Zucchini Corn Salad

 

Fish has never been easier with these refreshing Honey Lime Tilapia and Corn Foil Packs.

Honey Lime Tilapia and Corn Foil Packs
Image and Recipe via Delish

 

Substitute this delicious Basil Pesto & Roasted Corn Rice for your standard rice pilaf.

Basil Pesto & Roasted Corn Rice

 

Make the most of sweet corn with this tasty Fresh Sweet Corn Salad.

Fresh Sweet Corn Salad
Image and Recipe via Eating Well

 

Get your last taste of summer in with these Chicken, Tomatoes, and Corn Foil Packs.

Chicken, Tomatoes, and Corn Foil Packs
Image and Recipe via Delish

Contact Lens Safety Month

Contact Lens Safety Month

It’s Contact Lens Safety Month, and we’ll have tips to help protect your eyes each day this week.

Always make sure you get contact lens prescriptions from an eye doctor and get instructions on lens care when you first get contacts.

Lenses from Your Doctor

 

Don’t reuse contact lens solution. It loses its ability to disinfect them, so use fresh solution each time you take your lenses out.

Fresh Contact Solution

 

Don’t use saline solution for cleaning your lenses. Saline solution is best for rewetting your contacts, but it won’t clean or disinfect them.

When to Use Saline Solution

 

Never re-wet your contacts with saliva. Your mouth is not sterile, and it can easily cause eye infections.

Rewetting Your Contacts

 

If your contacts are bothering you, don’t ignore it. Irritation can be a sign of infections or other problems, so take them out as soon as possible.

Eye Irritation and Contacts

 

Take out your contacts before you shower or swim. Your lenses can trap bacteria from water against your eyes and cause serious infections.

Water and Your Contact Lenses

 

Unless your contacts are specifically designed to wear through the night, never sleep in your contacts. Your lenses can trap bacteria in your eyes, and it’s good to have oxygen flow.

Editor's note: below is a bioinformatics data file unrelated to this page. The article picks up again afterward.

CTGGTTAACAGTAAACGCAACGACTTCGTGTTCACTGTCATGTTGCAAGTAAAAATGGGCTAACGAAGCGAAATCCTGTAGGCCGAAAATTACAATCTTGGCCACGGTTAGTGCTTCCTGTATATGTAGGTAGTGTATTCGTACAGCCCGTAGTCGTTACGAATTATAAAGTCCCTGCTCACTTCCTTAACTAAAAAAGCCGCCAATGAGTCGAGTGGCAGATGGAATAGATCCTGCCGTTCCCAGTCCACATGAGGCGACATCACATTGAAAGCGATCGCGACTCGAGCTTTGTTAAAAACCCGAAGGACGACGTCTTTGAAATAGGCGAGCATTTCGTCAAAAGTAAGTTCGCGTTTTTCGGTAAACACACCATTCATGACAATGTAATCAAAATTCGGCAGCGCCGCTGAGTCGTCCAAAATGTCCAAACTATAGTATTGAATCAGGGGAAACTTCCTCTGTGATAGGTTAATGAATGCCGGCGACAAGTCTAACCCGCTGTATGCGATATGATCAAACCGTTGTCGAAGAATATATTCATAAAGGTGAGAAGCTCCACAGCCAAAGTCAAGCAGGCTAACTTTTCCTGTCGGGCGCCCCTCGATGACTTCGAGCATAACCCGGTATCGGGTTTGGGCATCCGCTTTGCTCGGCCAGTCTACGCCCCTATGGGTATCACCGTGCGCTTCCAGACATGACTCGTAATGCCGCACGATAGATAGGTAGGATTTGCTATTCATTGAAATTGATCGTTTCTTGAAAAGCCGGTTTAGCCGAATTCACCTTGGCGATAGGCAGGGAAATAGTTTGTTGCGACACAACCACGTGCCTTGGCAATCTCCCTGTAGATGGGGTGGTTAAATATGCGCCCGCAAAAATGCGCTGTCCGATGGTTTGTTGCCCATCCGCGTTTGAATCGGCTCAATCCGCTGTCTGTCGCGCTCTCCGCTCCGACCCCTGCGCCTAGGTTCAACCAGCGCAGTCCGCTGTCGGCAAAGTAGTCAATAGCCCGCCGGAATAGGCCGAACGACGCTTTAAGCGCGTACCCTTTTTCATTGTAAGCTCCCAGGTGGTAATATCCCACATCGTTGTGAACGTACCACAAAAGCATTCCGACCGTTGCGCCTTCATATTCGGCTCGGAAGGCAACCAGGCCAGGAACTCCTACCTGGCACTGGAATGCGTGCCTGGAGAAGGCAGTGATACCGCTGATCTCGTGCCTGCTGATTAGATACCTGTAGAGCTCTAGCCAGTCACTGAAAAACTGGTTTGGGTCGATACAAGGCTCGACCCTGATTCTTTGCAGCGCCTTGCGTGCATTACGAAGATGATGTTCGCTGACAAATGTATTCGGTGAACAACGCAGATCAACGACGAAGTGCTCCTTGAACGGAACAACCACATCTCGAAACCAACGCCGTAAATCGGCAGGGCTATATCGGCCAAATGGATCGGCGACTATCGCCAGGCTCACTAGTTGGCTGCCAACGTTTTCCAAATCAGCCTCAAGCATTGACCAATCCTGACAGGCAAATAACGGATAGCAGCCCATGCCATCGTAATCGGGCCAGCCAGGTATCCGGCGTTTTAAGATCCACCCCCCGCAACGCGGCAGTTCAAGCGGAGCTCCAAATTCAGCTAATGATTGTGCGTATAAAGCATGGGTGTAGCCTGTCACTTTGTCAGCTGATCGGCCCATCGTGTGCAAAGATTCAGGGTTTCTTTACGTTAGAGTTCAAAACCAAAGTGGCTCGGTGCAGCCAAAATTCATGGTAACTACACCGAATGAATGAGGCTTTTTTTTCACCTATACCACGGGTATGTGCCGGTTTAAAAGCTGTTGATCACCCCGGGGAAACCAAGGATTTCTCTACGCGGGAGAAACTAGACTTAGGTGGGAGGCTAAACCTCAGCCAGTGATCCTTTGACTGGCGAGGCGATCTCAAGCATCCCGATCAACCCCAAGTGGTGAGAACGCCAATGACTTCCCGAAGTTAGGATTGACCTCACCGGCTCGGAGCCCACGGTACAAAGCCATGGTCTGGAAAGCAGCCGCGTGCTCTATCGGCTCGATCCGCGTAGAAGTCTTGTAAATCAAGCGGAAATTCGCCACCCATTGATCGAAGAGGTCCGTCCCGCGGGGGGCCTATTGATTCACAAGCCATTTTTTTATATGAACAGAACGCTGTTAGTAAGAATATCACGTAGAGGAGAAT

Your Contacts and Sleeping

Recognizing Postpartum Depression

Dealing with Postpartum Depression

Giving birth can cause a number of powerful emotions, especially as your hormones change. While you’re experiencing overwhelming joy, you may also feel anxiety or fear. These rapid changes can trigger postpartum depression for many women.

Baby Blues

Many new moms experience something called the baby blues after giving birth. This usually starts in the first few days after delivery and can last up to 2 weeks. Signs of these blues include:

  • Anxiety
  • Irritability
  • Sadness
  • Mood swings
  • Trouble sleeping or concentrating
  • Issues with appetite

But some new moms experience a more severe period of depression called postpartum depression.

What Is Postpartum Depression?

1 in 7 women will struggle with postpartum depression. Postpartum depression is a serious depression disorder that affects women after childbirth or miscarriage. This depression can then make it difficult to recover from childbirth and care for and bond with a newborn.

This is a complication from giving birth, not a character flaw or weakness. While there are many risk factors for developing it, there are some causes that might be to blame.